Just before the second presidential debate on October 16th, polls showed President Barack Obama’s 18-point so called “women’s vote” advantage had plummeted to a tie with Mitt Romney. Then, during the second debate, a question on the equality of women in the workplace was asked and both candidates sparred over “women’s issues” for almost 8 minutes. This is a fight the Obama team chose by saying Republicans are at “war with women.” So then, why did Obama’s advantage with women collapse? Will Obama’s continued use of the catchphrase “War on Women” reverse the trend?
Interviews and statistical evidence present some surprising answers, but before digging into the reasons, we need some context. First of all, anationwide Pew Research Center Poll in mid-September had Obama with an 18-point lead with women. This same poll taken after the first debate had Obama and Romney tied among women voters at 47 percent. Meanwhile, a Gallup poll conducted after the first debate found that Romney had pulled to within one point of Obama with women who’re likely to vote (48-49 percent).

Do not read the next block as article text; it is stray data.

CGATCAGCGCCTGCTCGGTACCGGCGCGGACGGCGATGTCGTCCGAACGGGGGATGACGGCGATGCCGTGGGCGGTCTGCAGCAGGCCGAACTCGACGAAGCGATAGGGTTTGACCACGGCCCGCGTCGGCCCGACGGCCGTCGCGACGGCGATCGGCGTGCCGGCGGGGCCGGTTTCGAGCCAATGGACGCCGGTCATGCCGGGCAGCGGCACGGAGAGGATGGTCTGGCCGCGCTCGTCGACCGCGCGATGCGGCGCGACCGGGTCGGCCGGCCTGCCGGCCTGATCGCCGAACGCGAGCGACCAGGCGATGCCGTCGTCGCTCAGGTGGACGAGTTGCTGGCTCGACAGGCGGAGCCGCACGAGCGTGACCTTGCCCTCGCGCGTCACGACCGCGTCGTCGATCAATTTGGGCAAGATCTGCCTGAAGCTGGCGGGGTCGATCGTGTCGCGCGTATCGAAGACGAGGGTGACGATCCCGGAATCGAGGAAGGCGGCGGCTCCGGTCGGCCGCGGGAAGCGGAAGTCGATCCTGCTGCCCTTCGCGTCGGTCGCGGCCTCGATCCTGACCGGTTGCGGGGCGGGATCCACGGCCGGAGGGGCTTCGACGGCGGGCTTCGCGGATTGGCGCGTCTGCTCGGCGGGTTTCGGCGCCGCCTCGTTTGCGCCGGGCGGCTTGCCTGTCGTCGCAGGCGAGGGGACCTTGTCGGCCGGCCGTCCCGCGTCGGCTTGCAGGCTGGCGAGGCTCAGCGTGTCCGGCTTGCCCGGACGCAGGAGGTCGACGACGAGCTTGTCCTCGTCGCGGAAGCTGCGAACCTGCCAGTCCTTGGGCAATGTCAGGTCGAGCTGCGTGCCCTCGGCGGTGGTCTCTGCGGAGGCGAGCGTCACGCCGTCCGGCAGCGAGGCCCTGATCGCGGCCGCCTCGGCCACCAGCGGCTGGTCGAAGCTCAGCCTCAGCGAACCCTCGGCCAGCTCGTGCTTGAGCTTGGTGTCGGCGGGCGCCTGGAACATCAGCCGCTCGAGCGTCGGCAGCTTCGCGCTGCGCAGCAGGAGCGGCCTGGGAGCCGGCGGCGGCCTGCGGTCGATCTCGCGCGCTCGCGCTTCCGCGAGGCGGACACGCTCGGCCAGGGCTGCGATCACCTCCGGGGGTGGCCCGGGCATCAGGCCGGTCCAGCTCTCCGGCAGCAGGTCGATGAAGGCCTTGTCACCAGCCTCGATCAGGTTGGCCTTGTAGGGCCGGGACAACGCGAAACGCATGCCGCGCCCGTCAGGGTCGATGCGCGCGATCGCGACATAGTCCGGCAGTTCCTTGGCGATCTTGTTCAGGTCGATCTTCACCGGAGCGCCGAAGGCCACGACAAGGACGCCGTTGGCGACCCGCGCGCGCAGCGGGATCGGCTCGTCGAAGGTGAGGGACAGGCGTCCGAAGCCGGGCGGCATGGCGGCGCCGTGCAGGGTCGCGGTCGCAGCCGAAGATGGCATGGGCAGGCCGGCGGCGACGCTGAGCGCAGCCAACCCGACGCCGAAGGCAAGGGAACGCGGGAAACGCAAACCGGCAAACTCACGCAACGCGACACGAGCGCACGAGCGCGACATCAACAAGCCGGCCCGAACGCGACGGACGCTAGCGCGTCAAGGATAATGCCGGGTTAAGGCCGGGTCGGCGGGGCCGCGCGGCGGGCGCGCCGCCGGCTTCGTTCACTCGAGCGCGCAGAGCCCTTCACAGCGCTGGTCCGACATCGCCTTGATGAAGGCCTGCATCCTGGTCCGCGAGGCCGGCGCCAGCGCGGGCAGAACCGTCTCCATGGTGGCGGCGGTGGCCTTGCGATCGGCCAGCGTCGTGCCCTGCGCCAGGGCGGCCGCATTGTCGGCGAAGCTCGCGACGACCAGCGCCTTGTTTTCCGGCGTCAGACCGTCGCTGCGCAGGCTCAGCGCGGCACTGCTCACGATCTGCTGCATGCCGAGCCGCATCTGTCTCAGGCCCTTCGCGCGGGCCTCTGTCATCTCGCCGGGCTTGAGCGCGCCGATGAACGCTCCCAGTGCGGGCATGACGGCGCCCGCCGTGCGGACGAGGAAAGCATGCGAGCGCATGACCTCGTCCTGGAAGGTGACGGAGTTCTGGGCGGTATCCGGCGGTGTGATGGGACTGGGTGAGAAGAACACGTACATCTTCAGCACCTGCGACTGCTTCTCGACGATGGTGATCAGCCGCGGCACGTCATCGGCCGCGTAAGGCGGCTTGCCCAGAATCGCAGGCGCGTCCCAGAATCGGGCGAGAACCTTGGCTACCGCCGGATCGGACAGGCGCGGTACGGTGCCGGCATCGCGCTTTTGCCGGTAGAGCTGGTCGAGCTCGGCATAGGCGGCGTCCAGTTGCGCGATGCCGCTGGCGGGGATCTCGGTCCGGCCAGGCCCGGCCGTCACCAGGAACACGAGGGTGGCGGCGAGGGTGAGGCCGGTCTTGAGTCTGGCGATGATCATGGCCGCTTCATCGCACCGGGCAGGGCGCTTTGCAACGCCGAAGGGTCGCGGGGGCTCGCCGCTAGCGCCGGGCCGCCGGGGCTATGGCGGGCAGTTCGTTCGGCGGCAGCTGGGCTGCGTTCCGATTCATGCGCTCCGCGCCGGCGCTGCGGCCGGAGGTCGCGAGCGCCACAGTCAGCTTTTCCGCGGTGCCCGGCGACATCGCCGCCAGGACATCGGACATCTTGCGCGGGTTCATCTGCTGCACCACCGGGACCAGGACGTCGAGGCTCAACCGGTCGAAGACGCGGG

This has Democrats nervous. They know Obama must win the women’s vote by a sizable margin to secure a second term. The numbers bear this out. In 2008 Obama beat McCain in the national women’s vote by 13 points. But in 2010, when Republicans seized control of the U.S. House of Representatives, Democrats lost support of women by a point. This was the first time in decades the Democrats didn’t carry the women’s vote nationally.
If they don’t regain a higher percentage of the women’s vote, they can’t win. For example, in the 2004 presidential election 52 percent of women voted for John Kerry, whereas in the 2000 election 53 percent of women voted for Al Gore, but both lost to their Republican rival.